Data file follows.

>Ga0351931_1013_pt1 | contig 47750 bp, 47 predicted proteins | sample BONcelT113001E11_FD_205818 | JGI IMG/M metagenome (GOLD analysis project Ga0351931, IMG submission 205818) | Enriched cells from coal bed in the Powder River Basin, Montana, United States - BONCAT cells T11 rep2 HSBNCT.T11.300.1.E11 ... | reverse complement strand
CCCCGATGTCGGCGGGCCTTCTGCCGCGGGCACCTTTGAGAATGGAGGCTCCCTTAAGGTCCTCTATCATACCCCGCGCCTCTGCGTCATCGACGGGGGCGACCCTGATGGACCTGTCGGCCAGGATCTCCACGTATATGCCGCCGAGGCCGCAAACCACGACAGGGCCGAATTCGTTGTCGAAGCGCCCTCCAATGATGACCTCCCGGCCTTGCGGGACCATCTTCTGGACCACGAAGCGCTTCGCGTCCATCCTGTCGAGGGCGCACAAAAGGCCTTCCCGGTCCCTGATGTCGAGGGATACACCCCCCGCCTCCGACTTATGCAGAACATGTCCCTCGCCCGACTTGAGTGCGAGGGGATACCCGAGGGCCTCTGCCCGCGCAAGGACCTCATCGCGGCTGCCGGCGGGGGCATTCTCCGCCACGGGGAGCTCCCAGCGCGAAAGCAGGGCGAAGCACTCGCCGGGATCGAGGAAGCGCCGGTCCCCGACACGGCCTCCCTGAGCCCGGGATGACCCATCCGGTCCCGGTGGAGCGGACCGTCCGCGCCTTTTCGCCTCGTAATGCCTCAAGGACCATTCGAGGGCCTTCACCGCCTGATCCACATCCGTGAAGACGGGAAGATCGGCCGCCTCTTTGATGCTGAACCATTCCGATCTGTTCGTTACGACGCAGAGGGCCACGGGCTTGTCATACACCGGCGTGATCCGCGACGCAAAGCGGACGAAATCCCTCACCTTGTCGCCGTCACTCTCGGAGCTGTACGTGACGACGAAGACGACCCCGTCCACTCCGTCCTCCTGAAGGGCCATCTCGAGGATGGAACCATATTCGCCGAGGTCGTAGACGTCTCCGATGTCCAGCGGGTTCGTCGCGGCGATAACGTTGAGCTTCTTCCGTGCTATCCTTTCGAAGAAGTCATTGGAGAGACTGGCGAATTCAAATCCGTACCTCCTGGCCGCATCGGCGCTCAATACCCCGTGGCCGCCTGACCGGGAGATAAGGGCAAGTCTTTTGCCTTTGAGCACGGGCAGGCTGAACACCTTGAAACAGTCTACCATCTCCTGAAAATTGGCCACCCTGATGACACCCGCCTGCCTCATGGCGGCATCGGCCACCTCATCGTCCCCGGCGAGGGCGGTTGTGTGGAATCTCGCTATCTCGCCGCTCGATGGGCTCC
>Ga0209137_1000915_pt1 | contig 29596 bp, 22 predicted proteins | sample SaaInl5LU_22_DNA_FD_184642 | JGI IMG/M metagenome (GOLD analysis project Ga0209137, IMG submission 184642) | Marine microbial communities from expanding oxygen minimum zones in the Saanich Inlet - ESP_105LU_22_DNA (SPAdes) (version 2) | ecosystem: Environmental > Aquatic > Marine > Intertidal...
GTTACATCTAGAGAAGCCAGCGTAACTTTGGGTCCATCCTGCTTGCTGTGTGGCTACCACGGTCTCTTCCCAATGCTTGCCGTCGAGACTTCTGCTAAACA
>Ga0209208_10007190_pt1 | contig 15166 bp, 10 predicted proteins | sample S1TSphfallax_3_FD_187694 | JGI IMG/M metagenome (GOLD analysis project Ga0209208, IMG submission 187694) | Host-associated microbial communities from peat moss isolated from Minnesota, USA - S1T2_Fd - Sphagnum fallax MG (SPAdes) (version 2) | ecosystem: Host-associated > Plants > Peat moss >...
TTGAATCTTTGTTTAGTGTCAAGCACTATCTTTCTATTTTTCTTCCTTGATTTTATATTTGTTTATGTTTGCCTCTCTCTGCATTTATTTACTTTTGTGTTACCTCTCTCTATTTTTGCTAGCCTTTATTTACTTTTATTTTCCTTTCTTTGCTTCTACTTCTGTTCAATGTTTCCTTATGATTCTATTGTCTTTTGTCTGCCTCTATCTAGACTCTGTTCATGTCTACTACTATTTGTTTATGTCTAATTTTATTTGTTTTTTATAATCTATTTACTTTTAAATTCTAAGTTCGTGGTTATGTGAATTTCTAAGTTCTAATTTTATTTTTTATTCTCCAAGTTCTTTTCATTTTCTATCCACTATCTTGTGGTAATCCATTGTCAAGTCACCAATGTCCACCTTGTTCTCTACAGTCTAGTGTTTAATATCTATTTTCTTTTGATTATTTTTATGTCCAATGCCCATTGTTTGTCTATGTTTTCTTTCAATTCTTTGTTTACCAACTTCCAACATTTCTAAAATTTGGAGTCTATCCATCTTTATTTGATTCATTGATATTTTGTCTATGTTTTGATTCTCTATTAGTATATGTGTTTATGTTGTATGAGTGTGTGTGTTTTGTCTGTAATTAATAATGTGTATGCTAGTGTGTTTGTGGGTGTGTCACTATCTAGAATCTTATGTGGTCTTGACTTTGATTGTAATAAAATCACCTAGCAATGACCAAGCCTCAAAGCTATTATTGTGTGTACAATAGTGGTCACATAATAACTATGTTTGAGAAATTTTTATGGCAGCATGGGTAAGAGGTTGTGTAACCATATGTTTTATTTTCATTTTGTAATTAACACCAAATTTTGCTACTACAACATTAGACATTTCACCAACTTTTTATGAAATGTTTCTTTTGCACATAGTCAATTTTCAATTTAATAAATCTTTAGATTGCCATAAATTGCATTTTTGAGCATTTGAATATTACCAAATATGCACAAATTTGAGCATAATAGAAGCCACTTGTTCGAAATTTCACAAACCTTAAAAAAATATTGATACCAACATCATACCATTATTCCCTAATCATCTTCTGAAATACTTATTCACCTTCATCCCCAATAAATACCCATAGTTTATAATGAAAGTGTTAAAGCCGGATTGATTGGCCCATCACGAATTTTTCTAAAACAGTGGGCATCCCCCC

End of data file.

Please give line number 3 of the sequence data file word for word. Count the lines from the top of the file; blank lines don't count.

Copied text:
>Ga0209137_1000915_pt1 | contig 29596 bp, 22 predicted proteins | sample SaaInl5LU_22_DNA_FD_184642 | JGI IMG/M metagenome (GOLD analysis project Ga0209137, IMG submission 184642) | Marine microbial communities from expanding oxygen minimum zones in the Saanich Inlet - ESP_105LU_22_DNA (SPAdes) (version 2) | ecosystem: Environmental > Aquatic > Marine > Intertidal...